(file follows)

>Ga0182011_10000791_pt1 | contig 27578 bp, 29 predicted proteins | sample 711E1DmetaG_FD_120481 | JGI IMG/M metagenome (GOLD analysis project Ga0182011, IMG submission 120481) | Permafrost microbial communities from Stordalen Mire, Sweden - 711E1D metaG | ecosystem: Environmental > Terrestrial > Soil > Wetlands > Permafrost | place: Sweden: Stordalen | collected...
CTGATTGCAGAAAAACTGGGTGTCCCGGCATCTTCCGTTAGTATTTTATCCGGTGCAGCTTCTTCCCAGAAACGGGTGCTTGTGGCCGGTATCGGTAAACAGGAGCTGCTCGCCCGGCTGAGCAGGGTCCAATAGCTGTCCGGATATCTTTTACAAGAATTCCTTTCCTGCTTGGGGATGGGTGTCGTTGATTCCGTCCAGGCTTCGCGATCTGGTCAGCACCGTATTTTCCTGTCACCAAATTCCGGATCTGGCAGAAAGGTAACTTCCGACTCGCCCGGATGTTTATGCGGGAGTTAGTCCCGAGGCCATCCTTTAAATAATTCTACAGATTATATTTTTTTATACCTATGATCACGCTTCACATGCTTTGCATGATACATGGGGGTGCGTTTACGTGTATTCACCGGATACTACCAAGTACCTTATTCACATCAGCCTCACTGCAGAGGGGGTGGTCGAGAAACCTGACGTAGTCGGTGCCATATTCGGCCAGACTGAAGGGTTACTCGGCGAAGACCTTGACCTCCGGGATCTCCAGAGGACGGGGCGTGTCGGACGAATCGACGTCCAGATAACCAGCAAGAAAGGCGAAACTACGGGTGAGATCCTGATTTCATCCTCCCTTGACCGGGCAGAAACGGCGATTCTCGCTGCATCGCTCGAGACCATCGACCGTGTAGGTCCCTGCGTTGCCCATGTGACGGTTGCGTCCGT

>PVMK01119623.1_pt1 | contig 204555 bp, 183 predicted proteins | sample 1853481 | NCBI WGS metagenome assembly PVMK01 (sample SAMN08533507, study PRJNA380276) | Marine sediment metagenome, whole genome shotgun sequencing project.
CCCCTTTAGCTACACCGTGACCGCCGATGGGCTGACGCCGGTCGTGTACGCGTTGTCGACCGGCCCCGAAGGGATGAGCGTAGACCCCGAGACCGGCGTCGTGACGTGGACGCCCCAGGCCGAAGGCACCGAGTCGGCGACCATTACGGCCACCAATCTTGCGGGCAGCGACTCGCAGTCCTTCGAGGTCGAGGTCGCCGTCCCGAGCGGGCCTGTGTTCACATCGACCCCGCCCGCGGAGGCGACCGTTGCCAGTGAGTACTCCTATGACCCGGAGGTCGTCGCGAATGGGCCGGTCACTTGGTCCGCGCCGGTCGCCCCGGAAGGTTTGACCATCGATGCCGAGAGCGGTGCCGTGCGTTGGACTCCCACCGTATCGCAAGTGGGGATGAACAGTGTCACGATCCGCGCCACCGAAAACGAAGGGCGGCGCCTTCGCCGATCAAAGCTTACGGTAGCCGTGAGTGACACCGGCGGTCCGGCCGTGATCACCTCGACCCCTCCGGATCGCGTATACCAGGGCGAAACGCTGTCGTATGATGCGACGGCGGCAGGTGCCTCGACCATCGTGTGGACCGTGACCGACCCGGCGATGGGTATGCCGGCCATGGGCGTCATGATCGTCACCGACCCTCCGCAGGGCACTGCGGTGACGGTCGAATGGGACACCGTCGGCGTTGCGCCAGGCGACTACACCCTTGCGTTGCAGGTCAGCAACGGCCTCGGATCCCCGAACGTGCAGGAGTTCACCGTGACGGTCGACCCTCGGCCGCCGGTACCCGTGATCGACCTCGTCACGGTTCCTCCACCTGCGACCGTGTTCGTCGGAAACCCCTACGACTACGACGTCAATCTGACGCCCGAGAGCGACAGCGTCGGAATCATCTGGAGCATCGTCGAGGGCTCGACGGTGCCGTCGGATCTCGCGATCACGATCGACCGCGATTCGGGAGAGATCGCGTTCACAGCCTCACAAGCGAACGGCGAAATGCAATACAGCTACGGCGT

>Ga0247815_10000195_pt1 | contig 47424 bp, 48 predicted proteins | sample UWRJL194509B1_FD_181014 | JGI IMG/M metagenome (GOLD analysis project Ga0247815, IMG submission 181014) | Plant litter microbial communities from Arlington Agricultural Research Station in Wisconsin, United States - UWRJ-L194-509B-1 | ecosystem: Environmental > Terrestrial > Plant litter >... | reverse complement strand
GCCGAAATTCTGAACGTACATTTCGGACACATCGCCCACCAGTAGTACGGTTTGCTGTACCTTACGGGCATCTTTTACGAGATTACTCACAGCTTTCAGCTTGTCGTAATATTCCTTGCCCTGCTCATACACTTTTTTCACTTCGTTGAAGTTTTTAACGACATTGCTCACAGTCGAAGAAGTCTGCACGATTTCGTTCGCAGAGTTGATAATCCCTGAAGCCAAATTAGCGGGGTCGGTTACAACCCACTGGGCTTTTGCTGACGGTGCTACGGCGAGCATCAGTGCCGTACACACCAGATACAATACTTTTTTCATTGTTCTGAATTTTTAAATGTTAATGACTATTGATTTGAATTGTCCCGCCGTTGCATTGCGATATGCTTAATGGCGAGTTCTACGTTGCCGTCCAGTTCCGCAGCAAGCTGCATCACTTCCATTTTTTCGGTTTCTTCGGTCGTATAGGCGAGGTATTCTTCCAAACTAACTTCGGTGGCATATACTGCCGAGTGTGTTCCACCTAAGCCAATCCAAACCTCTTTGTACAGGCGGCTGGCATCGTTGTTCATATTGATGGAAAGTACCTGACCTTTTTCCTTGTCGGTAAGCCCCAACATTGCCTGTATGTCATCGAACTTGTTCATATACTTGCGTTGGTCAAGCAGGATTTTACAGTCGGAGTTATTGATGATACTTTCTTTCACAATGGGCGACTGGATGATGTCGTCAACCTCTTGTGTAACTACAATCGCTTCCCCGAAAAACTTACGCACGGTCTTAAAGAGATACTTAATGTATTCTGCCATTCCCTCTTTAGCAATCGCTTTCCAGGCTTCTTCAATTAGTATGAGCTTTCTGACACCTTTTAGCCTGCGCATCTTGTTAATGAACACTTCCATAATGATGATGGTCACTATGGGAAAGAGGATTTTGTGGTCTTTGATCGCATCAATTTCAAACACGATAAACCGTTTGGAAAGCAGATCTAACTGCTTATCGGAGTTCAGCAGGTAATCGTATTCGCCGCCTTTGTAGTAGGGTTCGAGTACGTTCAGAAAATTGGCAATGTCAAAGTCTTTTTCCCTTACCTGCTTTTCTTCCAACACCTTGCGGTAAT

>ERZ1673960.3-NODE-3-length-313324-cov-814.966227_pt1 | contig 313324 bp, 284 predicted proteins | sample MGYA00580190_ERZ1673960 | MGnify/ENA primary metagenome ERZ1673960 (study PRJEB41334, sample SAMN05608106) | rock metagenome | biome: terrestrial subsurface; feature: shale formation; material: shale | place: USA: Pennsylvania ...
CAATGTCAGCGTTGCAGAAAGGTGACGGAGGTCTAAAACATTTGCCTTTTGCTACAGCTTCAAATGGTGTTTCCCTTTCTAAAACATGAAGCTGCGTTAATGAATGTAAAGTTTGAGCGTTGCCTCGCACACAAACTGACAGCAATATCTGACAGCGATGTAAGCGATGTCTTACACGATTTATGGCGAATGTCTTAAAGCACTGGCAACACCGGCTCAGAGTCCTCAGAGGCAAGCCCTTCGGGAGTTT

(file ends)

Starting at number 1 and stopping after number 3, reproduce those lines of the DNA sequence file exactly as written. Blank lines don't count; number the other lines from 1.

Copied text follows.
>Ga0182011_10000791_pt1 | contig 27578 bp, 29 predicted proteins | sample 711E1DmetaG_FD_120481 | JGI IMG/M metagenome (GOLD analysis project Ga0182011, IMG submission 120481) | Permafrost microbial communities from Stordalen Mire, Sweden - 711E1D metaG | ecosystem: Environmental > Terrestrial > Soil > Wetlands > Permafrost | place: Sweden: Stordalen | collected...
CTGATTGCAGAAAAACTGGGTGTCCCGGCATCTTCCGTTAGTATTTTATCCGGTGCAGCTTCTTCCCAGAAACGGGTGCTTGTGGCCGGTATCGGTAAACAGGAGCTGCTCGCCCGGCTGAGCAGGGTCCAATAGCTGTCCGGATATCTTTTACAAGAATTCCTTTCCTGCTTGGGGATGGGTGTCGTTGATTCCGTCCAGGCTTCGCGATCTGGTCAGCACCGTATTTTCCTGTCACCAAATTCCGGATCTGGCAGAAAGGTAACTTCCGACTCGCCCGGATGTTTATGCGGGAGTTAGTCCCGAGGCCATCCTTTAAATAATTCTACAGATTATATTTTTTTATACCTATGATCACGCTTCACATGCTTTGCATGATACATGGGGGTGCGTTTACGTGTATTCACCGGATACTACCAAGTACCTTATTCACATCAGCCTCACTGCAGAGGGGGTGGTCGAGAAACCTGACGTAGTCGGTGCCATATTCGGCCAGACTGAAGGGTTACTCGGCGAAGACCTTGACCTCCGGGATCTCCAGAGGACGGGGCGTGTCGGACGAATCGACGTCCAGATAACCAGCAAGAAAGGCGAAACTACGGGTGAGATCCTGATTTCATCCTCCCTTGACCGGGCAGAAACGGCGATTCTCGCTGCATCGCTCGAGACCATCGACCGTGTAGGTCCCTGCGTTGCCCATGTGACGGTTGCGTCCGT

>PVMK01119623.1_pt1 | contig 204555 bp, 183 predicted proteins | sample 1853481 | NCBI WGS metagenome assembly PVMK01 (sample SAMN08533507, study PRJNA380276) | Marine sediment metagenome, whole genome shotgun sequencing project.